As high performance computing becomes more prevalent, the challenges posed increase as well. Take, as just one example, the major challenges the biomedical field faces as researchers integrate and analyze an ever-growing amount of diverse data. Now consider the vast array of industries and academic departments increasingly reliant on big data and high performance computing.

Recently, Jay Etchings, the director of operations and research computing, and senior HPC architect at Arizona State University, began a series of thought pieces for HPCWire addressing how ASU is meeting those challenges by building a Next Generation Cyber Capability (NGCC.) The university is forging a path quite different from the traditional academic HPC model.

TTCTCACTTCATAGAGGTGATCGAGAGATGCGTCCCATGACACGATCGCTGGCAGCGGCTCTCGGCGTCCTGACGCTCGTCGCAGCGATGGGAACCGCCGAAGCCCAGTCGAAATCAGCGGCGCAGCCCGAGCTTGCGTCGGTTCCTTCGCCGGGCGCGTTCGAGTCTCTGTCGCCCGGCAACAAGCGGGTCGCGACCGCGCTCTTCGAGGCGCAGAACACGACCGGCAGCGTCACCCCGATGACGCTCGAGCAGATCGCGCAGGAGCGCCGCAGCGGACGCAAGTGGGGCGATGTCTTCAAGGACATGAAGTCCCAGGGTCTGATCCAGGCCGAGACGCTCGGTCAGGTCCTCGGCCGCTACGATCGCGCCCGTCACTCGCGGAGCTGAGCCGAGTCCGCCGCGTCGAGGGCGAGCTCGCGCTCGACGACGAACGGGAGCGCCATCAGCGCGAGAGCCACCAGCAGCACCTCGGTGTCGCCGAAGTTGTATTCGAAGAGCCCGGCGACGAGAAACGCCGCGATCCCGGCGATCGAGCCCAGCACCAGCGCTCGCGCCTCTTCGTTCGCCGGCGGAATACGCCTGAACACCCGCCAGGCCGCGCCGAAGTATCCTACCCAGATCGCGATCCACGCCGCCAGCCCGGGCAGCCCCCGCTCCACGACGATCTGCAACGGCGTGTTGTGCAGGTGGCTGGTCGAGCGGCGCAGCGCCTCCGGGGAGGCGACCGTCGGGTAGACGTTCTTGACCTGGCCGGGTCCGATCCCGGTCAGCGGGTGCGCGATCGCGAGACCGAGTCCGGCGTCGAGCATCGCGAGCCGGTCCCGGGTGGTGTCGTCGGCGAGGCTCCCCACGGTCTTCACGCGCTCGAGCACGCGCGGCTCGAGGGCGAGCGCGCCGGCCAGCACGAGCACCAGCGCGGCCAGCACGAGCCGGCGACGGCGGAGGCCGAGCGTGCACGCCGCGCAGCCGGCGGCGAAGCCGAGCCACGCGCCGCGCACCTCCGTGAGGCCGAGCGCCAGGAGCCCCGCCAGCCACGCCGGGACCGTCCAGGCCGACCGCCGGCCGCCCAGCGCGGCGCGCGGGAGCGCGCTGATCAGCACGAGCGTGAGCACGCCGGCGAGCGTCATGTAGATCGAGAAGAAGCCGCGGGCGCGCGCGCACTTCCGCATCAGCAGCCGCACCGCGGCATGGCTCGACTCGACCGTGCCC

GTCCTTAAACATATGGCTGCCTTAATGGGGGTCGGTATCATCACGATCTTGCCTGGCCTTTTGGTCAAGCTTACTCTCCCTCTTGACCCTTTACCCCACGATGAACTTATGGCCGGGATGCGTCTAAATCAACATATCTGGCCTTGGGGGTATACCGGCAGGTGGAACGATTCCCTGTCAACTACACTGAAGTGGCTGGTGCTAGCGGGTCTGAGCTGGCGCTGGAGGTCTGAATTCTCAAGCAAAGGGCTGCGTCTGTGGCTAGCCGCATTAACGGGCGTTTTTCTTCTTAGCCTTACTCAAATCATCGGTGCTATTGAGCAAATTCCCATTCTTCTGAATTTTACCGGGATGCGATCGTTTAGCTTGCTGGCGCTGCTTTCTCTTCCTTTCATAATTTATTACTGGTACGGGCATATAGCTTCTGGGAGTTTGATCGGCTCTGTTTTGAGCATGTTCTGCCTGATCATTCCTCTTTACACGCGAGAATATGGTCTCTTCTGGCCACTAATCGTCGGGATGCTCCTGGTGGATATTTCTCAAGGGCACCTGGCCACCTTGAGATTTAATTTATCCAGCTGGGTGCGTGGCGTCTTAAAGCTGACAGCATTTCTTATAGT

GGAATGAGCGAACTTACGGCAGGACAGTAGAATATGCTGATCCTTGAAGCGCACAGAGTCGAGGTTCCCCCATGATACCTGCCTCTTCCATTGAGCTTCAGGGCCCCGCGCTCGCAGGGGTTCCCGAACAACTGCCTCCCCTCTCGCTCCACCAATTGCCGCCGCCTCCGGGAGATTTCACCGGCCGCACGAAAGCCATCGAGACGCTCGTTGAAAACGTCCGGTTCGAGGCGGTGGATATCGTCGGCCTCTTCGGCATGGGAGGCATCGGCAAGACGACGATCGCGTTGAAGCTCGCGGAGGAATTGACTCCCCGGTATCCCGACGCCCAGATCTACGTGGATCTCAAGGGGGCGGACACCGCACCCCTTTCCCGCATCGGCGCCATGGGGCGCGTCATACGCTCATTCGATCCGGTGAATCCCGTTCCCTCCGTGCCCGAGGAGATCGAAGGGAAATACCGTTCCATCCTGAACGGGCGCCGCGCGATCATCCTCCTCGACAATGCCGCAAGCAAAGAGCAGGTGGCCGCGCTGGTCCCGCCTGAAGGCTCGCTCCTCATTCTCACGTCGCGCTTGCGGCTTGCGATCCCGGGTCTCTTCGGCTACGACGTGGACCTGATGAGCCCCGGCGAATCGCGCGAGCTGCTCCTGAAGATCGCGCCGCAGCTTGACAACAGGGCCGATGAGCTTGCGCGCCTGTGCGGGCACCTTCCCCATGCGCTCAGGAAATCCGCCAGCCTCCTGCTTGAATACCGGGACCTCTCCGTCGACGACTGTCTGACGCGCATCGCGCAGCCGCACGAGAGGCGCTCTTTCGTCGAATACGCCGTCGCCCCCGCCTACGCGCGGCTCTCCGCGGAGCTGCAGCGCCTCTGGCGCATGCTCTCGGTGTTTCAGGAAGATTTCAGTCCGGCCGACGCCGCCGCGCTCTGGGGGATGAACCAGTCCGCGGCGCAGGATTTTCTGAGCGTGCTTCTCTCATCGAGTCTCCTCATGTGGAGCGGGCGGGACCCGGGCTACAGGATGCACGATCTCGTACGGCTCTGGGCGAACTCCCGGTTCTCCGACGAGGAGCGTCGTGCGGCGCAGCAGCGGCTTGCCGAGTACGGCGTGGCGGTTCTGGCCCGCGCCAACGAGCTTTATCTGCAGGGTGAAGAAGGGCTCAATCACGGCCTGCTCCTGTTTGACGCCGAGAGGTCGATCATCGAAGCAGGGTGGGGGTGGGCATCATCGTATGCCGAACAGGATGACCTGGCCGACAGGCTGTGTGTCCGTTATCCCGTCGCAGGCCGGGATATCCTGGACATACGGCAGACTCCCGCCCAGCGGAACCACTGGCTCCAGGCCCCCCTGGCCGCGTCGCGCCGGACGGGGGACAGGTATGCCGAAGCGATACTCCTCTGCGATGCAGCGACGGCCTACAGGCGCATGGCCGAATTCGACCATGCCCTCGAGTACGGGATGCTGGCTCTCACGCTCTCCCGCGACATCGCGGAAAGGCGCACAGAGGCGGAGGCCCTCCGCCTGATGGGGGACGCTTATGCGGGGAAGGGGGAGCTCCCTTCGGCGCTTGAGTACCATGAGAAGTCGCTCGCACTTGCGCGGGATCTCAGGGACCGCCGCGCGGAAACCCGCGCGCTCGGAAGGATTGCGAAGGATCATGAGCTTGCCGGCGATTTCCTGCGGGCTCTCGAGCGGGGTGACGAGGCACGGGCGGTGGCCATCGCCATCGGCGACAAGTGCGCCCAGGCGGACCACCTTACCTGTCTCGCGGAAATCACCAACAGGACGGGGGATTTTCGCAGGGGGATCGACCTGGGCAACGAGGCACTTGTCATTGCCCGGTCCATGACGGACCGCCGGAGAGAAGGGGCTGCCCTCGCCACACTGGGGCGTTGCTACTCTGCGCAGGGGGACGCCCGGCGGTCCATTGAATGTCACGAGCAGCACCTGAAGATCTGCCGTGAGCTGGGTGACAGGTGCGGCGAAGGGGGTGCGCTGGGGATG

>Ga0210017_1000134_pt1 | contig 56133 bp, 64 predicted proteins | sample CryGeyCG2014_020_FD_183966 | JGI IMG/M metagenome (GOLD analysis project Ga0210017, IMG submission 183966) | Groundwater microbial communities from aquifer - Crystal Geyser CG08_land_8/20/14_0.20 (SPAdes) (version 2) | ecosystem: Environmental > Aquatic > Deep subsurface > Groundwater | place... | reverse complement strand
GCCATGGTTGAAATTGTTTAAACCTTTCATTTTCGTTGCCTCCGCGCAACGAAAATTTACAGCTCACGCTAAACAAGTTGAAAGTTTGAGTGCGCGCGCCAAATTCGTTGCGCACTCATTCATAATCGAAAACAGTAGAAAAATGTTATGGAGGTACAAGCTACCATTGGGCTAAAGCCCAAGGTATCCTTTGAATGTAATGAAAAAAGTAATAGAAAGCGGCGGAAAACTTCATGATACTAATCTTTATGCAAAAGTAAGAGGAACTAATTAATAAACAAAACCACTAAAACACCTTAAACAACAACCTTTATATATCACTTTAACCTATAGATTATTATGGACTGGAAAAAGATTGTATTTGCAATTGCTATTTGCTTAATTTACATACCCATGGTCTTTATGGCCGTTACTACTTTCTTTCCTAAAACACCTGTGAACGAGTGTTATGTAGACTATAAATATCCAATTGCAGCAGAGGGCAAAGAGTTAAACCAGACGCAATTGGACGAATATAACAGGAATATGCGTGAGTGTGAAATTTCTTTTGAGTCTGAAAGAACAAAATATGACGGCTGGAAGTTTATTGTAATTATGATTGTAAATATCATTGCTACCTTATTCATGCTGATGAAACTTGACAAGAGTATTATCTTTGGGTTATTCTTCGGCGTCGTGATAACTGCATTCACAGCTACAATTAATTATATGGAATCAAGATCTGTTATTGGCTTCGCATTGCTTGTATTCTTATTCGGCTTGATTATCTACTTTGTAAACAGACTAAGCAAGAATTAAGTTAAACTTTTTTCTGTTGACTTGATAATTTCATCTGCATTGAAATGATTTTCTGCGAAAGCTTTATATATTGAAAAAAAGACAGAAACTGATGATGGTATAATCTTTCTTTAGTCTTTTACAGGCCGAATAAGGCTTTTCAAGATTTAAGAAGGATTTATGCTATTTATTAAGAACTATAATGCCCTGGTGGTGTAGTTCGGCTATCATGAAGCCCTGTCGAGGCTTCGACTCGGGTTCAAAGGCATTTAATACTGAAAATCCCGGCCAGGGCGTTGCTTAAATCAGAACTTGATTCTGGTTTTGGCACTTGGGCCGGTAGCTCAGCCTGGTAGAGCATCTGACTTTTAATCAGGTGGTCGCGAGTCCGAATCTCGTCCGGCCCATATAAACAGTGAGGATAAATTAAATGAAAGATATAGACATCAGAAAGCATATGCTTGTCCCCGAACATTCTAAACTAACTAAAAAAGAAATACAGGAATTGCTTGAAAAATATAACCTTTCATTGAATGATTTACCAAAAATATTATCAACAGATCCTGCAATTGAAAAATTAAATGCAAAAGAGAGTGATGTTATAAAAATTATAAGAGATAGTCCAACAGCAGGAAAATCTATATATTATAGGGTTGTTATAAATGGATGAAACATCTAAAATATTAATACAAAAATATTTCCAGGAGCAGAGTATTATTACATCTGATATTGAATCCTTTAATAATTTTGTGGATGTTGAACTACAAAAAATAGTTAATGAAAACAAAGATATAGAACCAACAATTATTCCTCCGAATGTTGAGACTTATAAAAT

Their model is sustainable, collaborative, elastic, and distributed. Promising to overcome legacy barriers while opening new avenues into research sciences, it embraces 7 foundational components.

  • Collaboration-centric, NIST-compliant research centers. (Hybrid Cloud)
  • Open Big Data frameworks supporting global meta-data.
  • Dedicated bandwidth without policy or capacity restrictions that support research collaboration.
  • OpenFlow-based software-defined networking.
  • Programmable, pluggable architectures for the next generation of research computing. (NGCC Architecture)
  • Efficient and effective touch-less network management.
  • Research as a Service.

The NGCC provides a novel synergism that integrates big data platforms and traditional supercomputing technologies with software-defined networking, inter-intra-university high-speed interconnects, workload virtualization, coprocessors, and cloud-bursting capacity. The result heralds the next important wave of analytics innovation for life sciences research.

You can read all of Jay's article in  HPCWire here.